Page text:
First knife bin installed in Sheffield

Cheryl Robertson, Mayor Talib Hussain, Coun Shaffaq Mohamed and  Wajid Nazir at launch of a knife bin
Cheryl Robertson, Mayor Talib Hussain, Coun Shaffaq Mohamed and Wajid Nazir at launch of a knife bin
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A knife surrender bin has been launched in Sheffield – the first of its kind in the city.

Campaigners from Surrender your Knife and The Knife Awareness Project are behind the project.


Editor’s Column: Work together to rid Sheffield of knife crime

Dozens of people gathered at One Nation Community Centre on Leyburn Road in Sharrow to mark the launch, including boxers Tom McAssey, Barry Awad – Kid Galahad – and Sam O’maison.

Sheffield Lord Mayor Coun Talib Hussain officially opened the knife bin to the public.

The knife bin, supplied for free by the British Ironwork Centre has been placed outside the community centre and it is hoped it will reduce knife crime in the city and educate young people about its consequences.

Blades and weapons collected will be used to create a national sculpture.

Similar bins in London, Manchester and Birmingham have seen thousands of weapons handed in.

Cheryl Robertson, Sheffield co-ordinator for the Knife Awareness Project, said: “People are sceptical about whether it will work. And it won’t on its own but if it is part of other measures it will.

“Young people are often the victims of the society that they live in but by using education we can help.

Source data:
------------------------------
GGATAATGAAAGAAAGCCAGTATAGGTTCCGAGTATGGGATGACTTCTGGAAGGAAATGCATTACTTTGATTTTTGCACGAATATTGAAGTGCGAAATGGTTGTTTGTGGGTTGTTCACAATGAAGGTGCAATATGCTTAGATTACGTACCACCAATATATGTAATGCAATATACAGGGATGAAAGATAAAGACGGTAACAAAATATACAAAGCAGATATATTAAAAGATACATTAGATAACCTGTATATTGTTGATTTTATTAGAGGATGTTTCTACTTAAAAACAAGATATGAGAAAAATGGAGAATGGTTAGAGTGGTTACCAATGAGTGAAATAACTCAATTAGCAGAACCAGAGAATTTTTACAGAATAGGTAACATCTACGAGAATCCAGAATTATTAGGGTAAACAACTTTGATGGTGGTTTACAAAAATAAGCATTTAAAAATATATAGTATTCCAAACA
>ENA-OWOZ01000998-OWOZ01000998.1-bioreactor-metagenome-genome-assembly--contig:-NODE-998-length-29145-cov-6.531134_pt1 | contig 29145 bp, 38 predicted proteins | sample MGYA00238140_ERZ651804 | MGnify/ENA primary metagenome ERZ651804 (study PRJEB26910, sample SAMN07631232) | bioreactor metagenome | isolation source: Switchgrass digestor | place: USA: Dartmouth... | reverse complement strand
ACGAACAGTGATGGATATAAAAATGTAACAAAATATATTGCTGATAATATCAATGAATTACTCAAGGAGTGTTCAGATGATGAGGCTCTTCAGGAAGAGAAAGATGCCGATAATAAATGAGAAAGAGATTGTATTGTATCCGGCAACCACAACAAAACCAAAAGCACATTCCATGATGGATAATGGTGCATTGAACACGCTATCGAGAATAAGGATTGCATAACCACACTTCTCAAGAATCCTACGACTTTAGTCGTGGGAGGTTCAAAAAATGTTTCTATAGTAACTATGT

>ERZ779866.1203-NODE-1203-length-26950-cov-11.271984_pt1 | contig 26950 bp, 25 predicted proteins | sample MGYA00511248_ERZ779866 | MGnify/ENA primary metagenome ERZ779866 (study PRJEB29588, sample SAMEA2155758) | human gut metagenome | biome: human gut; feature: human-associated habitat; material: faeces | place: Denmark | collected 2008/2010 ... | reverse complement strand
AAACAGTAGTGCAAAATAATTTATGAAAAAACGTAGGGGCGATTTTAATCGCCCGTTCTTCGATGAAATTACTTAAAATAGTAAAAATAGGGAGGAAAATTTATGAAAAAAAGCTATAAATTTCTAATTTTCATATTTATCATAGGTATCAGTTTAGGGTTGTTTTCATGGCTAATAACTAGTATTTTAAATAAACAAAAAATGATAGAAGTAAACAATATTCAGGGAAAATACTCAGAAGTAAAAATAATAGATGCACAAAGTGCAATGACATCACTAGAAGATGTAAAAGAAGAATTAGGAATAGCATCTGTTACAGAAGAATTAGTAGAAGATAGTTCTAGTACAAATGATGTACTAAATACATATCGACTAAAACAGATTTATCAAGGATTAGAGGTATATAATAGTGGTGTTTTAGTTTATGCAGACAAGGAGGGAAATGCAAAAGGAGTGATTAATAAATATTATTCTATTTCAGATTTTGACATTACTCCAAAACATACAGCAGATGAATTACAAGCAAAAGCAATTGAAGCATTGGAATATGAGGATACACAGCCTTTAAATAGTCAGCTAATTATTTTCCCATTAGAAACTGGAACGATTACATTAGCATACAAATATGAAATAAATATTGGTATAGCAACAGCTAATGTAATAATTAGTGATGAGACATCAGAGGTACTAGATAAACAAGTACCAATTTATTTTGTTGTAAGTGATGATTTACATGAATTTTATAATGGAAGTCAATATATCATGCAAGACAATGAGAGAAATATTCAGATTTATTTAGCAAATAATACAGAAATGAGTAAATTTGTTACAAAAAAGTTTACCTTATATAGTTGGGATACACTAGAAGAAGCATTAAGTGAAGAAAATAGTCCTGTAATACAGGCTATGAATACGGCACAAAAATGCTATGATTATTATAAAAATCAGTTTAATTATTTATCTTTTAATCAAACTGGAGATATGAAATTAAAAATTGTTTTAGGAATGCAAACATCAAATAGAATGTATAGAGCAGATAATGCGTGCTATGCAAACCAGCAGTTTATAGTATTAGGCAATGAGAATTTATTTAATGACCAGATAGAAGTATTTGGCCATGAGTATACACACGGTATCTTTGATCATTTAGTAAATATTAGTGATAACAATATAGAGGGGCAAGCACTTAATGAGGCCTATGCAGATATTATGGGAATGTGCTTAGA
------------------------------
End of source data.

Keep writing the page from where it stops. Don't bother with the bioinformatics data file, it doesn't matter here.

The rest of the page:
“If we get one knife off the street that would be a good thing because that knife could be the one that injures or kills someone. That’s how we measure our success.”

Coun Shaffaq Mohammed said: “Anything that makes the community come together to tackle this issue is a good thing.

“Tackling knife crime is important and people should come and use it.”

Boxer Ryan Rhodes said: “We’ve got a lot of knife crime in this area. This should raise awareness, let’s hope everyone gets behind us.”

Wajid Nazir, from One Nation Community, said:“Young people carry knives for two reasons, one is for an ego boost, to be hard, and the other is for protection.

“But if we give them something to do and get them off the streets we can change people’s mindsets.”

A spokesman for the Safer and Sustainable Community Partnership Board, jointly chaired by South Yorkshire Police and Sheffield Council, said: “We share an absolute commitment to drive down gang culture and the use of weapons on the streets of Sheffield, and have a range of policing and partnership strategies, plans, interventions and education already in place.

“Our shared challenge and focus with this community based initiative is educating those that can be diverted from wanting to carry a knife, and enforcing the law against those who won’t.”